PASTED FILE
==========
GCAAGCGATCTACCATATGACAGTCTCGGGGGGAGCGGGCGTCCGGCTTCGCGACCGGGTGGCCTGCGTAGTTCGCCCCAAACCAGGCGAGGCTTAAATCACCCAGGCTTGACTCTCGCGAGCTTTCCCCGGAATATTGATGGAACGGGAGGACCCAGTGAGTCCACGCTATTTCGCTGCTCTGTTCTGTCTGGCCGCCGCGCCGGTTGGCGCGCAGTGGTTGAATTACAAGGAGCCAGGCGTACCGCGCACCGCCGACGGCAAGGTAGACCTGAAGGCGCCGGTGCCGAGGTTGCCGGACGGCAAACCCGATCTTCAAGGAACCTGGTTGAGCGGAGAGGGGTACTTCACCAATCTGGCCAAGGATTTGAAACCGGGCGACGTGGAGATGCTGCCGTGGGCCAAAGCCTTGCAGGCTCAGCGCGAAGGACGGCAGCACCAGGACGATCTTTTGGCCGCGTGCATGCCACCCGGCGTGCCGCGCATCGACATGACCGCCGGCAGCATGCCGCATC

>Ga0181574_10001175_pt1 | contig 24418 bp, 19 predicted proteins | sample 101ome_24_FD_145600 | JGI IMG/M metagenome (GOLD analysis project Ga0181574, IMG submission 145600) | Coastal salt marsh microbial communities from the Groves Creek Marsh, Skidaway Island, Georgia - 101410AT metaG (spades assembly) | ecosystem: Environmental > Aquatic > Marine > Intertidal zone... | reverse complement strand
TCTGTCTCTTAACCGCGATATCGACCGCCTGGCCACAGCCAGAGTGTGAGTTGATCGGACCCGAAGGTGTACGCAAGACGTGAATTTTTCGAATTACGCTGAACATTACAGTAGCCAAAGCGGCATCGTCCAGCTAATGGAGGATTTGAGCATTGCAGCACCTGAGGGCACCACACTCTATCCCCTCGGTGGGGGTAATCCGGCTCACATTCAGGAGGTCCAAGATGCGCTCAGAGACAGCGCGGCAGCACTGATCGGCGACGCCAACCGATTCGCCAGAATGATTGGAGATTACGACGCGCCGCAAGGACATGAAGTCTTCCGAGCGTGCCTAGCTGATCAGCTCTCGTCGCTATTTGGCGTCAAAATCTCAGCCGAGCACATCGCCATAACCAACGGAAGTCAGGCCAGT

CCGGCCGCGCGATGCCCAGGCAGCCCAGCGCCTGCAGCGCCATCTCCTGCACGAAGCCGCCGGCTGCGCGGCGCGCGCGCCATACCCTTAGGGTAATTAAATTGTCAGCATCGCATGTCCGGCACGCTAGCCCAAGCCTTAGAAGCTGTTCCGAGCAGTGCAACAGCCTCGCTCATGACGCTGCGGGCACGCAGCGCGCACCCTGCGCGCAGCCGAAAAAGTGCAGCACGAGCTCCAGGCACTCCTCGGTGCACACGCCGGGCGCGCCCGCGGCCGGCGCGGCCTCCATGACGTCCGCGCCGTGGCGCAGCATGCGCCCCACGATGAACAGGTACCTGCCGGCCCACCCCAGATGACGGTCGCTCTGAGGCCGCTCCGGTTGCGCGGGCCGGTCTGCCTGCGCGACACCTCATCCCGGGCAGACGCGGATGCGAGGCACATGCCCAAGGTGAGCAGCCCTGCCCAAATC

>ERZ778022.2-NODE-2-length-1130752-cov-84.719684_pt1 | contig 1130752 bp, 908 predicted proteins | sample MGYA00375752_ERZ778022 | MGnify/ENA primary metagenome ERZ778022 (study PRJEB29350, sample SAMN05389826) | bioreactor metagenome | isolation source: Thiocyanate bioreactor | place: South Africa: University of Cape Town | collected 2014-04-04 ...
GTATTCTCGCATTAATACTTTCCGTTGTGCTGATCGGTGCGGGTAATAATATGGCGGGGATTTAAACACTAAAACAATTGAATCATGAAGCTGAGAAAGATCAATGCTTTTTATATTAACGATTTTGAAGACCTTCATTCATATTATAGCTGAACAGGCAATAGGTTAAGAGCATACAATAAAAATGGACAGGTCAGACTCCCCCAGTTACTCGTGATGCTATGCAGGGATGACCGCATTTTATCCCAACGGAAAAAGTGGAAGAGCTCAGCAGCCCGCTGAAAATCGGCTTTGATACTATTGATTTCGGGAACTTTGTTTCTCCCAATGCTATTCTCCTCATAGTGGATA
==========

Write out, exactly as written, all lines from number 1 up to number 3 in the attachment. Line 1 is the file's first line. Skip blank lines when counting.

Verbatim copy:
GCAAGCGATCTACCATATGACAGTCTCGGGGGGAGCGGGCGTCCGGCTTCGCGACCGGGTGGCCTGCGTAGTTCGCCCCAAACCAGGCGAGGCTTAAATCACCCAGGCTTGACTCTCGCGAGCTTTCCCCGGAATATTGATGGAACGGGAGGACCCAGTGAGTCCACGCTATTTCGCTGCTCTGTTCTGTCTGGCCGCCGCGCCGGTTGGCGCGCAGTGGTTGAATTACAAGGAGCCAGGCGTACCGCGCACCGCCGACGGCAAGGTAGACCTGAAGGCGCCGGTGCCGAGGTTGCCGGACGGCAAACCCGATCTTCAAGGAACCTGGTTGAGCGGAGAGGGGTACTTCACCAATCTGGCCAAGGATTTGAAACCGGGCGACGTGGAGATGCTGCCGTGGGCCAAAGCCTTGCAGGCTCAGCGCGAAGGACGGCAGCACCAGGACGATCTTTTGGCCGCGTGCATGCCACCCGGCGTGCCGCGCATCGACATGACCGCCGGCAGCATGCCGCATC

>Ga0181574_10001175_pt1 | contig 24418 bp, 19 predicted proteins | sample 101ome_24_FD_145600 | JGI IMG/M metagenome (GOLD analysis project Ga0181574, IMG submission 145600) | Coastal salt marsh microbial communities from the Groves Creek Marsh, Skidaway Island, Georgia - 101410AT metaG (spades assembly) | ecosystem: Environmental > Aquatic > Marine > Intertidal zone... | reverse complement strand
TCTGTCTCTTAACCGCGATATCGACCGCCTGGCCACAGCCAGAGTGTGAGTTGATCGGACCCGAAGGTGTACGCAAGACGTGAATTTTTCGAATTACGCTGAACATTACAGTAGCCAAAGCGGCATCGTCCAGCTAATGGAGGATTTGAGCATTGCAGCACCTGAGGGCACCACACTCTATCCCCTCGGTGGGGGTAATCCGGCTCACATTCAGGAGGTCCAAGATGCGCTCAGAGACAGCGCGGCAGCACTGATCGGCGACGCCAACCGATTCGCCAGAATGATTGGAGATTACGACGCGCCGCAAGGACATGAAGTCTTCCGAGCGTGCCTAGCTGATCAGCTCTCGTCGCTATTTGGCGTCAAAATCTCAGCCGAGCACATCGCCATAACCAACGGAAGTCAGGCCAGT